A new study out of the University of West Terrier suggests that The Park’s striped and spotted Animals are at risk of psychological illness and the consequences thereof.
In a paper scheduled for publication in the May issue of the prestigious Journal of Experimental and Reactive Psychology (JERP), researchers say that striped and spotted Animals are at risk of developing a kind of “self-loathing” that, among other things, does not bode well for the survival of their species.
“Our findings were quite disturbing,” says the study’s lead researcher, psychology professor Dr. Luule Aednik.
“We looked at a number of different behavioural patterns and along with other physical evidence, they suggest that there is an increased incidence of certain types of difficulties in striped and spotted Park residents,” she says.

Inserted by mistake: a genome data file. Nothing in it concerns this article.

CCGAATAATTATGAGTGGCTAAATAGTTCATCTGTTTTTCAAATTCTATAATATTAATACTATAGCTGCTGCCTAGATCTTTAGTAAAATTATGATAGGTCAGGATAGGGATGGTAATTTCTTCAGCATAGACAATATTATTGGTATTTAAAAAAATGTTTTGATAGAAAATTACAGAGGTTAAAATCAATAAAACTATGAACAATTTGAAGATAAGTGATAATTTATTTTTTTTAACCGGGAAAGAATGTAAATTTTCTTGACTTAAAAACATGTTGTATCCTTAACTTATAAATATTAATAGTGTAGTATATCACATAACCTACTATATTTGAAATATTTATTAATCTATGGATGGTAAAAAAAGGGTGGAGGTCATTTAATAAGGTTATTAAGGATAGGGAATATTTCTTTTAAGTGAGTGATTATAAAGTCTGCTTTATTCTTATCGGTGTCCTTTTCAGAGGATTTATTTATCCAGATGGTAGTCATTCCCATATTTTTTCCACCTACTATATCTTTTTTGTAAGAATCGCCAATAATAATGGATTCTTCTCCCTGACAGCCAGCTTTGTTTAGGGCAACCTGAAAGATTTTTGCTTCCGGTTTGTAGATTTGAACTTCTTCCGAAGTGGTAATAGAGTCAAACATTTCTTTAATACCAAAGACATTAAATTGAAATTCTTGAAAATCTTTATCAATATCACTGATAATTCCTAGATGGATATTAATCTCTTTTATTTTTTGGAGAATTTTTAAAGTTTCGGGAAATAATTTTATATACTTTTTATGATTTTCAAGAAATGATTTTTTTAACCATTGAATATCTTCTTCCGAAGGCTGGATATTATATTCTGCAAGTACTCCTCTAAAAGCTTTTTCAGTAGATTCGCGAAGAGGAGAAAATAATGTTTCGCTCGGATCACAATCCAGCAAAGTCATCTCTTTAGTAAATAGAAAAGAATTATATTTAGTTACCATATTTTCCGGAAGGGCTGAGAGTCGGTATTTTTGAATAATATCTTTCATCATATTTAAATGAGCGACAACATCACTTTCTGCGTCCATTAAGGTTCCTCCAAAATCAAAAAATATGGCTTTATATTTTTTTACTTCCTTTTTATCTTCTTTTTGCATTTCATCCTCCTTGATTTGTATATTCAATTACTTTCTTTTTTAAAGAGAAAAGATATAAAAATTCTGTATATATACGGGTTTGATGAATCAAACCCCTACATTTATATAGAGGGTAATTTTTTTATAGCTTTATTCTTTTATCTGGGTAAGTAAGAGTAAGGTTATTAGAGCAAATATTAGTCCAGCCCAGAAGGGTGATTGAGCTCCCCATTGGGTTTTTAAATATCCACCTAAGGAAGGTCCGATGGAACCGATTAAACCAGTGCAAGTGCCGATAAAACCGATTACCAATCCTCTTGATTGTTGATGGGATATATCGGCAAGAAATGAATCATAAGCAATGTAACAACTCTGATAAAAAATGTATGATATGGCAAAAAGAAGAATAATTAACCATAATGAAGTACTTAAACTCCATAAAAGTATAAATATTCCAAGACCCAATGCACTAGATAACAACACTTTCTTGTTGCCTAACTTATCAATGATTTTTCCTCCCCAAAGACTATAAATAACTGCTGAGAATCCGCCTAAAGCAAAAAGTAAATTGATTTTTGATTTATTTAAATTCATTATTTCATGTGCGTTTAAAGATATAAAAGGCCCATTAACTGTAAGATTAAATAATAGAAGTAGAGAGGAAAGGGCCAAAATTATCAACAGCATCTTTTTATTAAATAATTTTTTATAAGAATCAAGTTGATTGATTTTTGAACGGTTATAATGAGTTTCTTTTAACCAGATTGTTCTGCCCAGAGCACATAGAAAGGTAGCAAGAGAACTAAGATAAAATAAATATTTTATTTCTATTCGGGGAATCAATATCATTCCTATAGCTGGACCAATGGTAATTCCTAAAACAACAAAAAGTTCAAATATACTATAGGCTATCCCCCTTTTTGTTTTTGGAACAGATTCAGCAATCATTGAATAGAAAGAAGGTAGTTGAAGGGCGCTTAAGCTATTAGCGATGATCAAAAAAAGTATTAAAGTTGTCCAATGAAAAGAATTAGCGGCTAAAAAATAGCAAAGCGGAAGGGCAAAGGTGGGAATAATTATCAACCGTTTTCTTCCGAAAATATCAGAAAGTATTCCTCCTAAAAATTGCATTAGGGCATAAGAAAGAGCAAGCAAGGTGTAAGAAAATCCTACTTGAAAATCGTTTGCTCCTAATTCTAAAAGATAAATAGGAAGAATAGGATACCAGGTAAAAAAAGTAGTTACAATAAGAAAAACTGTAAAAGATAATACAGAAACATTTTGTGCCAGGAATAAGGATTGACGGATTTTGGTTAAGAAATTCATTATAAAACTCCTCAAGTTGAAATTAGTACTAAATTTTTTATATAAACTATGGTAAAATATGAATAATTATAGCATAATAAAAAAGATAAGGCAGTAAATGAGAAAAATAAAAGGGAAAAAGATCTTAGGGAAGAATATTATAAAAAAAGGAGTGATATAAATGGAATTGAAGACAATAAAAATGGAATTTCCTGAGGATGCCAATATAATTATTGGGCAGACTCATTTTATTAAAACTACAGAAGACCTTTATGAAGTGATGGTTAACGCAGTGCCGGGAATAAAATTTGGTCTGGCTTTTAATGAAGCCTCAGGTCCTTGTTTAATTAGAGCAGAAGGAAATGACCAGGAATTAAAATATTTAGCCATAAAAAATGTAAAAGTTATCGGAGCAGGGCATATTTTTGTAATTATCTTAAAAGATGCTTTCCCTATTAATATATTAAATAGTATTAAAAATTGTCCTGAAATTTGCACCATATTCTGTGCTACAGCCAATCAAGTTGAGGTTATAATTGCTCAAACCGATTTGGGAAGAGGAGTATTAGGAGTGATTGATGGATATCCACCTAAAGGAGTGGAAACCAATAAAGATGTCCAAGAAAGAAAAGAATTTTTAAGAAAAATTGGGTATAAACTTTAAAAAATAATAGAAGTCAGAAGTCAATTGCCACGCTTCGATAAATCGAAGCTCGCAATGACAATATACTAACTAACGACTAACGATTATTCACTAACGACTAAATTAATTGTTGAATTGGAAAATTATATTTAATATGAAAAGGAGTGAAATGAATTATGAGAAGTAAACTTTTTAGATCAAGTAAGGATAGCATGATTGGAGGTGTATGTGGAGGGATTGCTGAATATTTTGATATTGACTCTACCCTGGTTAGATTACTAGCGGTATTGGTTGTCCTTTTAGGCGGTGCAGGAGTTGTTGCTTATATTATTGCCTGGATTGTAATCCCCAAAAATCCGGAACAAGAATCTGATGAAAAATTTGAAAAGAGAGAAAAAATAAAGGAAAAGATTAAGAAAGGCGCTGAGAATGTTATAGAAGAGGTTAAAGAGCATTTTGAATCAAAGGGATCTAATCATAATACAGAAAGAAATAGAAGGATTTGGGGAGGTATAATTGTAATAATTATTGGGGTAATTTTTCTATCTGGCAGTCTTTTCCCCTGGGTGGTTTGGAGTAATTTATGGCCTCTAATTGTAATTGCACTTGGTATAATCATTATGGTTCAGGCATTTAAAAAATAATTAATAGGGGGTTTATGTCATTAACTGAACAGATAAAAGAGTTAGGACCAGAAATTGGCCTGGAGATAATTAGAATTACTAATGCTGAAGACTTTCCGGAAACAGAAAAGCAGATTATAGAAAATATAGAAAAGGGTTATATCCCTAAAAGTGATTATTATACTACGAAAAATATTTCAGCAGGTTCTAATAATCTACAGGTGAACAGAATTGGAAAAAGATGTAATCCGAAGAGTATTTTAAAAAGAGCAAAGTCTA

Those difficulties include depression and its manifestations, anger, low self-esteem, hopelessness, and various kinds of identity issues.
“In addition to these very serious conditions, what we are seeing more of in the [striped and spotted] population is a kind of psychological lethargy, brought on, we believe, by the stress of living among those who do not consider them to be equal.”
It has been well-documented that striped and spotted Animals have more problems securing decent employment than other Animals in The Park. Aednik says that facing that kind discrimination may be leading to an actual drop in the population.
“This psychological lethargy, we believe, is manifesting itself in the area of reproduction,” she says.
“Based on external statistics, we know that the number of striped and spotted Animals attending the annual Mating Dance, for instance, has dropped substantially over the past five years. And our interview subjects expressed a kind of hopelessness with regard to establishing a family. They openly admitted to feelings of unworthiness and lamented their economic insecurity. If this goes unchecked, we believe this could have a dire effect on The Park’s population.”